Slouching Towards Bethlehem by Joan Didion
This is very different to everything else on my list. In 2005, I went back to university to study a graduate diploma in creative writing. One of the books I was asked to read as part of my studies was this one. And I remember reading it and thinking, wow, imagine what it would be like to write the kind of sentences she writes, to create prose that was so beautiful I wanted to underline every sentence. I’d enrolled at university thinking I wanted to be a writer; this book made me KNOW that I wanted to be a writer.
Possession by AS Byatt
My oldest child had just turned two and my new baby was a few weeks old. Exhaustion was the emotion I was most familiar with at this time. But I started reading Possession one night and, the next day when the girls went down for a nap, I crawled back into bed, not to sleep but to read more of the book! I hadn’t written much since the new baby was born and this book reminded me of what it was like to want to read a book so much that you’d sacrifice anything to do it. It reminded me that I was a writer and that writers write, no matter how tired they are, otherwise I’d never have any chance of creating this same kind of experience for readers through words.
Little Women by Louisa May Alcott
This has always been one of my favourite books. As a child, I wanted to be Amy March; I coveted her blonde hair, blue eyes and artistic temperament. Then, when I sat down to write A Kiss from Mr Fitzgerald, which, amongst other things, is a book about sisters, I kept my battered copy of Little Women on the desk as a kind of talisman and inspiration; my main character, Evie, even grew up in Concord, Alcott’s hometown.
The Night Circus by Erin Morgenstern
I read The Night Circus just recently and can sum it up in just one word: magical. Morgenstern’s imagination is vast but everything she creates, from a fictional and impossible circus, to a gorgeous love story, never feels anything other than real. The book made me think about not always playing it safe as a writer and taking the time to think beyond the first set of ideas to find the more extraordinary story lying within. As writers, our imaginations are our best resource and it’s one I intend to tap into even more in 2017!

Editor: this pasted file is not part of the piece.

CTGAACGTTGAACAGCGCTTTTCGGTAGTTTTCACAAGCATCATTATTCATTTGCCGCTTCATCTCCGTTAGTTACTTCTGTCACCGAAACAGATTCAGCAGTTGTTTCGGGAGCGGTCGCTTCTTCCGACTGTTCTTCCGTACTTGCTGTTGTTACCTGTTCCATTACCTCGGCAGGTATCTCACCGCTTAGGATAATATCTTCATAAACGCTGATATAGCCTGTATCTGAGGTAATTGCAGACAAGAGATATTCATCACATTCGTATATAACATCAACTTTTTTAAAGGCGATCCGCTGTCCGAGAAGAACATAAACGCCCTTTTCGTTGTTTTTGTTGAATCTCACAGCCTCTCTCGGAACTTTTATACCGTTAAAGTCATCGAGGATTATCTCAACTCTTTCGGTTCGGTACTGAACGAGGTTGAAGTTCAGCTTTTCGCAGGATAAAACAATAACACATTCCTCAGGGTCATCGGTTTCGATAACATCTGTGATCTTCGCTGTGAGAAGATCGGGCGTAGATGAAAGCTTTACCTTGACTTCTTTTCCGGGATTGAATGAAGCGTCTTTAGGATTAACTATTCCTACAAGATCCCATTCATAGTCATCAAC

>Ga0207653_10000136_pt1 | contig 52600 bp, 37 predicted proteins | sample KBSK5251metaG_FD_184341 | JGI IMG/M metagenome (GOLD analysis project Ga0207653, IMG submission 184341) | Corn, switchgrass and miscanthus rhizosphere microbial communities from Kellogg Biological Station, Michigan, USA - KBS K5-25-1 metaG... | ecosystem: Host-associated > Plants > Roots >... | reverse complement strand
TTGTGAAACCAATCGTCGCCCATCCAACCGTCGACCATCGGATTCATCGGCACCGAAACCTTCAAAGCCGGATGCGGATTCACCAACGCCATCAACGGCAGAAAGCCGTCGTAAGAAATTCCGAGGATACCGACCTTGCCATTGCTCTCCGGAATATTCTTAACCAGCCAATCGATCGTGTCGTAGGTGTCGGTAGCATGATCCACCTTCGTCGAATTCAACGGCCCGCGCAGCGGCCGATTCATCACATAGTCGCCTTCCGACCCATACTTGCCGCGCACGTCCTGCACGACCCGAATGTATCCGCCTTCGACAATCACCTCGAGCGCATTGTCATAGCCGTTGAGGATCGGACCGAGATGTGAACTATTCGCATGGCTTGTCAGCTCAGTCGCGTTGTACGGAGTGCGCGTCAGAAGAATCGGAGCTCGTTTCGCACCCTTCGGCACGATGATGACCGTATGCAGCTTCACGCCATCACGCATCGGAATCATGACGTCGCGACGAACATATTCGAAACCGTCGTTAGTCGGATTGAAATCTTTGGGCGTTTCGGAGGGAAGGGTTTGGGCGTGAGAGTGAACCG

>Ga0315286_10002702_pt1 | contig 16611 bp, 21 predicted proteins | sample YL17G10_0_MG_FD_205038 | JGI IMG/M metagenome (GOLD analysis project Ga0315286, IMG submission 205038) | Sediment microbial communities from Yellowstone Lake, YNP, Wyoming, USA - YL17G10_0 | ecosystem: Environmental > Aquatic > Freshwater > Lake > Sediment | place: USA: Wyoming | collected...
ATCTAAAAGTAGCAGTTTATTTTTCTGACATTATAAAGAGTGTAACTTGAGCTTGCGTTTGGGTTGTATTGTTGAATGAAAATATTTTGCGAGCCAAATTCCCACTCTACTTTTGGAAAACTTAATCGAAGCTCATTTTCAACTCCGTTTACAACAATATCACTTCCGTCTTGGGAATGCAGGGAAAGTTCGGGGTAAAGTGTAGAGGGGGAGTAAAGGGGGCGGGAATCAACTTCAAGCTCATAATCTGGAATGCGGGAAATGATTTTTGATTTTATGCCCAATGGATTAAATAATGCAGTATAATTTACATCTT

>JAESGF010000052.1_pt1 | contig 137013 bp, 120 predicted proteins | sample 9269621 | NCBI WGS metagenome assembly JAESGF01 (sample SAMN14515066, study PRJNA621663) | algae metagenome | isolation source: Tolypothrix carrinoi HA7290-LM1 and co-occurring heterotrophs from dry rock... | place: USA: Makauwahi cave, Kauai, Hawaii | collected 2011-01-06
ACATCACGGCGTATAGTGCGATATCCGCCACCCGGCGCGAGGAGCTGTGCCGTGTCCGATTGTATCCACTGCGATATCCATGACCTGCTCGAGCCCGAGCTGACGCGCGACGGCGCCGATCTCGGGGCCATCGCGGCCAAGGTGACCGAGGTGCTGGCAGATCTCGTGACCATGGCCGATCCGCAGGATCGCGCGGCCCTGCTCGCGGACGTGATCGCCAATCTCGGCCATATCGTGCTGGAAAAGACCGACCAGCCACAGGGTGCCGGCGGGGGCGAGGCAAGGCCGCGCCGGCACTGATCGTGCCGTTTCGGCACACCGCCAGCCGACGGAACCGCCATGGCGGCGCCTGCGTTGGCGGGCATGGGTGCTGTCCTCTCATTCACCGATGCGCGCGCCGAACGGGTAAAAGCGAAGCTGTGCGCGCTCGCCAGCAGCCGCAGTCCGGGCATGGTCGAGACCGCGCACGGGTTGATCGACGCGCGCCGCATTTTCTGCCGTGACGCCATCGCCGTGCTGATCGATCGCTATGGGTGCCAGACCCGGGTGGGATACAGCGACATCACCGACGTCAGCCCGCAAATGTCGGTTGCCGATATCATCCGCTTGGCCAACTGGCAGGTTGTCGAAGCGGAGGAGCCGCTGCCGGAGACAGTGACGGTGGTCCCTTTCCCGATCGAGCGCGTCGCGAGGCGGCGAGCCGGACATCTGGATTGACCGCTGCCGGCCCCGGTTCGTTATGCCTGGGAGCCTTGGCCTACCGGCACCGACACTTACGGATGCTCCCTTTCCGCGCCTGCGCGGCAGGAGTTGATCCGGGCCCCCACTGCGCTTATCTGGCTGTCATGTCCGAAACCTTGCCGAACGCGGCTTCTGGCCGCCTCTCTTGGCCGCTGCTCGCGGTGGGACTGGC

Her Mother’s Secret
A sweeping story of love and ambition from England to the Manhattan of the 1920s and 1940s by the author of A KISS FROM MR FITZGERALD
1918, England. Armistice Day should bring peace into Leonora’s life. Rather than secretly making cosmetics in her father’s chemist shop to sell to army nurses such as Joan, her adventurous Australian friend, Leo hopes to now display her wares openly. Instead, Spanish flu arrives in the village, claiming her father’s life. Determined to start over, she boards a ship to New York City. On the way she meets debonair department store heir Everett Forsyth . . . In Manhattan, Leo works hard to make her cosmetics dream come true, but she’s a woman alone with a small salary and a society that deems make-up scandalous.
1939, New York City. Everett’s daughter, Alice, a promising ballerina, receives a mysterious letter inviting her to star in a series of advertisements for a cosmetics line. If she accepts she will be immortalized like dancers such as Zelda Fitzgerald, Josephine Baker and Ginger Rogers. Why, then, are her parents so quick to forbid it?
HER MOTHER’S SECRET is the story of a brave young woman chasing a dream in the face of society’s disapproval.
Thanks to Natasha and Hachette Australia, we’ve got three paperback copies of Her Mother’s Secret up for grabs! Simply leave your name, postal address (so we can send you the book), and your email address to enter the draw to win!